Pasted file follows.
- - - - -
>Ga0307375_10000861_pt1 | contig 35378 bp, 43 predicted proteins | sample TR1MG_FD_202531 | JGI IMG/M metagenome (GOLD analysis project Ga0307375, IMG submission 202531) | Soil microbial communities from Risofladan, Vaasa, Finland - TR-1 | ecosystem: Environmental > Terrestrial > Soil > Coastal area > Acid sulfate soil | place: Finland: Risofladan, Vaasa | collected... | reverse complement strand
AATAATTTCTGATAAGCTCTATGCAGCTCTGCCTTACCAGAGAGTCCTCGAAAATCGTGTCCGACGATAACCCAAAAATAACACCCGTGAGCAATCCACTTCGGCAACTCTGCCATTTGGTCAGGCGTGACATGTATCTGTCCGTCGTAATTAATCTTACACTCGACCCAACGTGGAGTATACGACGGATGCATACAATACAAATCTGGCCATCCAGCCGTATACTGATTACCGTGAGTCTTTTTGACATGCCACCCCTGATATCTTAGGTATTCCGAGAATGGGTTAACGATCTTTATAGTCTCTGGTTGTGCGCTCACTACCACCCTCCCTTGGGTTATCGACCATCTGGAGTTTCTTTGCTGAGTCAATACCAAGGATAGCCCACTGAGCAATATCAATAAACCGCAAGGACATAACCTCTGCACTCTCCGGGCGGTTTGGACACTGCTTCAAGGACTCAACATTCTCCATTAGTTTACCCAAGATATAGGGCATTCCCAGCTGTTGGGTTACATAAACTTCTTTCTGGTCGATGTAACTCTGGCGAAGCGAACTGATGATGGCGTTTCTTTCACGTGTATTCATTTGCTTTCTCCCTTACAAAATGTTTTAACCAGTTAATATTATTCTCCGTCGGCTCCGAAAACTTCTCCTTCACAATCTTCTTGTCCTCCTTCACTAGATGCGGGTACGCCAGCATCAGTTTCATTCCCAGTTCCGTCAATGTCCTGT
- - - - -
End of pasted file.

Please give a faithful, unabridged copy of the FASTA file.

>Ga0307375_10000861_pt1 | contig 35378 bp, 43 predicted proteins | sample TR1MG_FD_202531 | JGI IMG/M metagenome (GOLD analysis project Ga0307375, IMG submission 202531) | Soil microbial communities from Risofladan, Vaasa, Finland - TR-1 | ecosystem: Environmental > Terrestrial > Soil > Coastal area > Acid sulfate soil | place: Finland: Risofladan, Vaasa | collected... | reverse complement strand
AATAATTTCTGATAAGCTCTATGCAGCTCTGCCTTACCAGAGAGTCCTCGAAAATCGTGTCCGACGATAACCCAAAAATAACACCCGTGAGCAATCCACTTCGGCAACTCTGCCATTTGGTCAGGCGTGACATGTATCTGTCCGTCGTAATTAATCTTACACTCGACCCAACGTGGAGTATACGACGGATGCATACAATACAAATCTGGCCATCCAGCCGTATACTGATTACCGTGAGTCTTTTTGACATGCCACCCCTGATATCTTAGGTATTCCGAGAATGGGTTAACGATCTTTATAGTCTCTGGTTGTGCGCTCACTACCACCCTCCCTTGGGTTATCGACCATCTGGAGTTTCTTTGCTGAGTCAATACCAAGGATAGCCCACTGAGCAATATCAATAAACCGCAAGGACATAACCTCTGCACTCTCCGGGCGGTTTGGACACTGCTTCAAGGACTCAACATTCTCCATTAGTTTACCCAAGATATAGGGCATTCCCAGCTGTTGGGTTACATAAACTTCTTTCTGGTCGATGTAACTCTGGCGAAGCGAACTGATGATGGCGTTTCTTTCACGTGTATTCATTTGCTTTCTCCCTTACAAAATGTTTTAACCAGTTAATATTATTCTCCGTCGGCTCCGAAAACTTCTCCTTCACAATCTTCTTGTCCTCCTTCACTAGATGCGGGTACGCCAGCATCAGTTTCATTCCCAGTTCCGTCAATGTCCTGT